What’s changed for Syrian refugees in Turkish garment supply chains?

6 Nov 2017

Cover of the report, 'What’s changed for Syrian refugees in Turkish garment supply chains?'

Dr Emre Eren Korkmaz, Newton International Fellow and St Edmund Hall Junior Research Fellow, is the co-author of a new Business & Human Rights Resource Centre (BHRRC) report which looks at the policies of multinational corporations towards the employment of Syrian refugees in Turkey.

The BHRRC have tracked the situation in Turkey since late 2015, regularly asking big apparel brands what they are doing to curb possible exploitation in their supply chain. This new report builds on analysis from February 2016 and October 2016.

They approached 37 brands with a set of questions on their actions to protect Syrian refugees in their supply chains, and in July and August 2017 visited Turkey to assess recent developments and speak to people on the ground.

The report found that more leading fashion brands are making efforts to prevent exploitation of Syrian refugees in their Turkish supply chains than last year, but the industry as a whole still needs to go further.

New Look, Next, ASOS, Inditex (Zara), Otto Group (German fashion brand) and SuperGroup (SuperDry) are the top ranking brands in this year’s survey. In 2016, only New Look and Next were judged to be taking sufficient action against exploitation.

At the other end of the scale, Aldi, Arcadia Group (Topshop, Dorothy Perkins), Asda and LC Waikiki (Turkish brand) only provided minimal information with little evidence of action to stop exploitation of refugees. KiK (German retailer), Mexx, New Yorker, River Island, s. Oliver (German fashion brand) and VF Corp (The North Face, Timberland) failed to respond to the survey altogether.

Around 650,000 refugees are thought to be working in Turkey, and the garment industry is a key source of this employment. But most refugees do not have work permits, leading them to engage in informal work, which brings a greater risk of exploitation. Investigations have repeatedly revealed poor wages – with women being paid half the minimum wage, and consistently less than men, and child labour used by subcontractors of European fashion brands.

The companies at the top of the BHRRC ranking are better at identifying risks of abuse in their long and complex supply chains. They have targeted plans to protect refugee workers, and mechanisms to deal with grievances and complaints, and they talk to workers’ and refugee organisations.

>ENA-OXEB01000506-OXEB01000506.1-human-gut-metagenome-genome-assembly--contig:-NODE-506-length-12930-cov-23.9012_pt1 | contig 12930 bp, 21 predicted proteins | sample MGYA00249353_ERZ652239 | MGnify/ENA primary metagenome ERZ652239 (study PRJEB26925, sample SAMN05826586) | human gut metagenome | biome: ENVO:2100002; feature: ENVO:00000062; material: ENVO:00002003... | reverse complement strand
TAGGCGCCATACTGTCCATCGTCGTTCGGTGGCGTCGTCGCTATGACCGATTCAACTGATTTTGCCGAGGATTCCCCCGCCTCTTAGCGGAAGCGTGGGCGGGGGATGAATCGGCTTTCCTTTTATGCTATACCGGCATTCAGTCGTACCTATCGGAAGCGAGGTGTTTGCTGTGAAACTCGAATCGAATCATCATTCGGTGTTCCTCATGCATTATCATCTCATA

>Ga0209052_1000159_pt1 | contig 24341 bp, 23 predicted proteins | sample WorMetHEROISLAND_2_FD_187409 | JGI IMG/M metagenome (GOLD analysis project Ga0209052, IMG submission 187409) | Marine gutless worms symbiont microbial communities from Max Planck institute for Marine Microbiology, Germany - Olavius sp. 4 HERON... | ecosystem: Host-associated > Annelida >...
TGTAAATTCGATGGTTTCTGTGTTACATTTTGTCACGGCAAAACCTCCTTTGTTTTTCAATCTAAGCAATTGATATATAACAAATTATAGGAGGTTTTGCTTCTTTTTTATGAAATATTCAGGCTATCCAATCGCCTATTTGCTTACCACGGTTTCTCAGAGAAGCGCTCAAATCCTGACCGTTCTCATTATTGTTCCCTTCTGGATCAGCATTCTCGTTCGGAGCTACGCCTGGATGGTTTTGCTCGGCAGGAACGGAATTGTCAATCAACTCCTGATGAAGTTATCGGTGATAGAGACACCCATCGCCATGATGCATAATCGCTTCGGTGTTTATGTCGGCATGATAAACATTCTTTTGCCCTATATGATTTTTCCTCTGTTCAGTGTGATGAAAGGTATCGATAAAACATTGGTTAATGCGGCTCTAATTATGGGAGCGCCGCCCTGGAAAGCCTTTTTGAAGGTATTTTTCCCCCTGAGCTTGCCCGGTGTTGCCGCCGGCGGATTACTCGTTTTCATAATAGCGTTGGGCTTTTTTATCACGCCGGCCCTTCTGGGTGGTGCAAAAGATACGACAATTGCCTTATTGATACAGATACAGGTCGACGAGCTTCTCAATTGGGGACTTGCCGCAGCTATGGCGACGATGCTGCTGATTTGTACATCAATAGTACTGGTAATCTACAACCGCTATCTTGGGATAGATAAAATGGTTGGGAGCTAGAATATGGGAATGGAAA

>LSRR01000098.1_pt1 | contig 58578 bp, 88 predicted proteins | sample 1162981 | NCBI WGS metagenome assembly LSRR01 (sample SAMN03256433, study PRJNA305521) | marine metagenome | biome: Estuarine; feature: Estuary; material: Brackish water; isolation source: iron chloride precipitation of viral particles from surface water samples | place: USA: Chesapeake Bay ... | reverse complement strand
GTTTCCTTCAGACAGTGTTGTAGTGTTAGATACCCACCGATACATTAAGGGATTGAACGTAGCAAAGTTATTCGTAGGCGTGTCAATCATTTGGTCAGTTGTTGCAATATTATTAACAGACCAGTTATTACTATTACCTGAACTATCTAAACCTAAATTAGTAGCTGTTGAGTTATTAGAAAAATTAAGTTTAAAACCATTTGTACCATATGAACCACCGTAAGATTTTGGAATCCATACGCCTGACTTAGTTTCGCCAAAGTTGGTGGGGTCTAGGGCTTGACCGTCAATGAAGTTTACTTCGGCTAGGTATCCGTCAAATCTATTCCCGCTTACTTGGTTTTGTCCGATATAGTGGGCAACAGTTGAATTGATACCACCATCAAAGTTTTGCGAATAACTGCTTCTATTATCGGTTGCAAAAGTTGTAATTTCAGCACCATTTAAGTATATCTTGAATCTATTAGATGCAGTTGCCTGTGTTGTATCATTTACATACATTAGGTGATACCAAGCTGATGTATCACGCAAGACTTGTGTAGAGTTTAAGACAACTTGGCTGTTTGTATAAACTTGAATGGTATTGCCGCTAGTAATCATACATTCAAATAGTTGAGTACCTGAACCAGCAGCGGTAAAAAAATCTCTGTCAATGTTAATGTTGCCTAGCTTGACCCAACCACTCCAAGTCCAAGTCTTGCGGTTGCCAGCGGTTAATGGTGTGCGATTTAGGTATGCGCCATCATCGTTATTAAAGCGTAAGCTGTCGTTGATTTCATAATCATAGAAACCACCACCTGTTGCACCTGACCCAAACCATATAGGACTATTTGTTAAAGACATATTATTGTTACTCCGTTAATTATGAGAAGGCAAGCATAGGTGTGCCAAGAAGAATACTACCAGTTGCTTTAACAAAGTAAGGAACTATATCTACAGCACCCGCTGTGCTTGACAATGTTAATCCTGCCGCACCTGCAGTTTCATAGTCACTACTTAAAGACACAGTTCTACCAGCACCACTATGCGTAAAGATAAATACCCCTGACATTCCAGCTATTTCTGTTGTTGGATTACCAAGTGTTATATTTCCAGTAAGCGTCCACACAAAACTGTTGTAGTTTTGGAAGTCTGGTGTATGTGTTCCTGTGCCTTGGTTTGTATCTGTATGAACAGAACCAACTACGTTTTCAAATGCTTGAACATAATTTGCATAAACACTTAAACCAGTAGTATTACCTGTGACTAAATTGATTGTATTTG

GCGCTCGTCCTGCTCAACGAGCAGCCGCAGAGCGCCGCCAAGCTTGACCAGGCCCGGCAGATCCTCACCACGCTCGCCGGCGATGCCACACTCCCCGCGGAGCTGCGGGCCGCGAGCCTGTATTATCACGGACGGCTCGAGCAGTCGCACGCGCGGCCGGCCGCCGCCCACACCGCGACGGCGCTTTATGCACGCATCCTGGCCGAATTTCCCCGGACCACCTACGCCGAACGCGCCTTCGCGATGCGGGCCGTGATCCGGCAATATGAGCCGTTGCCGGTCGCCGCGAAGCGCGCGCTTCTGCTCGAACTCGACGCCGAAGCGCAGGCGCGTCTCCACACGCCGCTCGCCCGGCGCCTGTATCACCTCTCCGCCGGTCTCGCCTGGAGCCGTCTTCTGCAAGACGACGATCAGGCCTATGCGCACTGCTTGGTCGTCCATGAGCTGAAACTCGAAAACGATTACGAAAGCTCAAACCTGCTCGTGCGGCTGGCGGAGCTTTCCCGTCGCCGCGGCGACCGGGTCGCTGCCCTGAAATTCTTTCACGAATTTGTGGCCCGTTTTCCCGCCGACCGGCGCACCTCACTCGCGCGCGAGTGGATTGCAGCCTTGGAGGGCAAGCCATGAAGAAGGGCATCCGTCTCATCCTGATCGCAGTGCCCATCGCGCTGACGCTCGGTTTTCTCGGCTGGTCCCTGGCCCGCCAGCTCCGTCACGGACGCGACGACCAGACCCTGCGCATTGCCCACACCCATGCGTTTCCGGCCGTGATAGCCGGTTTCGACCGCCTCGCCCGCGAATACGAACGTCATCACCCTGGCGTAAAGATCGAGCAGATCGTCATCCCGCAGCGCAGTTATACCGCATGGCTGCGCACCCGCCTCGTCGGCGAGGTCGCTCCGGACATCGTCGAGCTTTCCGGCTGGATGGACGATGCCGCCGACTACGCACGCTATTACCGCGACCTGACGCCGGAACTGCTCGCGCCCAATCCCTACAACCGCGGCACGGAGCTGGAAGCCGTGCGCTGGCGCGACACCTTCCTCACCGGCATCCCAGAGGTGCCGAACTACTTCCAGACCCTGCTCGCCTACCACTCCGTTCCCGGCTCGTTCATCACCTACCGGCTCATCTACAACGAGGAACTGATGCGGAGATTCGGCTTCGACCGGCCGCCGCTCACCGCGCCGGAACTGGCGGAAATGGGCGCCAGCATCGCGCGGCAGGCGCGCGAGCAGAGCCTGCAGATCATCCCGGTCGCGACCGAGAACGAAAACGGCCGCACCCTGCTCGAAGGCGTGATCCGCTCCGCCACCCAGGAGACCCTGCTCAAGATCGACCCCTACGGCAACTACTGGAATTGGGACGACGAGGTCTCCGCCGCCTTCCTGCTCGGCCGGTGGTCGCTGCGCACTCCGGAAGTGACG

The survey revealed some notable advances. For example, 15 brands now have a specific policy prohibiting discrimination and exploitation of Syrian refugees – up from 9 in 2016. Brands have also strengthened and increased their audits of suppliers in Turkey: 9 brands reported using majority unannounced audits, up from 1 last year. Brands are also getting better at actually identifying the Syrian workers in their supply chains – a crucial first step to ending abuse.

However, over half the companies assessed need to improve in at least one of five areas.  Many brands are failing to look in detail at systemic issues which drive exploitation, like the prices they are paying for products, the demands they put on suppliers, and the risk of undeclared subcontracting, which sees manufacturing outsource to smaller, riskier factories without the buyer’s knowledge.

Phil Bloomer, Executive Director, BHRRC said: “The best practice highlighted in this report needs to become the minimum standard across Europe. If they could work on decent terms in the garment industry, refugees in Turkey and beyond would have a chance at a better life. We welcome the advances by leading companies, but Europe’s fashion brands need to ensure the price paid for the clothes on the high street ensures a living wage for vulnerable refugees and their fellow Turkish workers.”

The report recommends that garment brands sourcing from Turkey should: better identify and assess worker abuse; implement refugee protection strategies (paying attention to the unique risks faced by women refugees); support Turkish suppliers to formally employ Syrian refugees; change purchasing policies to ensure they are not exacerbating exploitation in Turkey; and support civil society, trade unions and workers. Companies across the industry could also increase their collective impact if they collaborated to influence both suppliers and governments to better support Syrian refugees.

Read the full report online here

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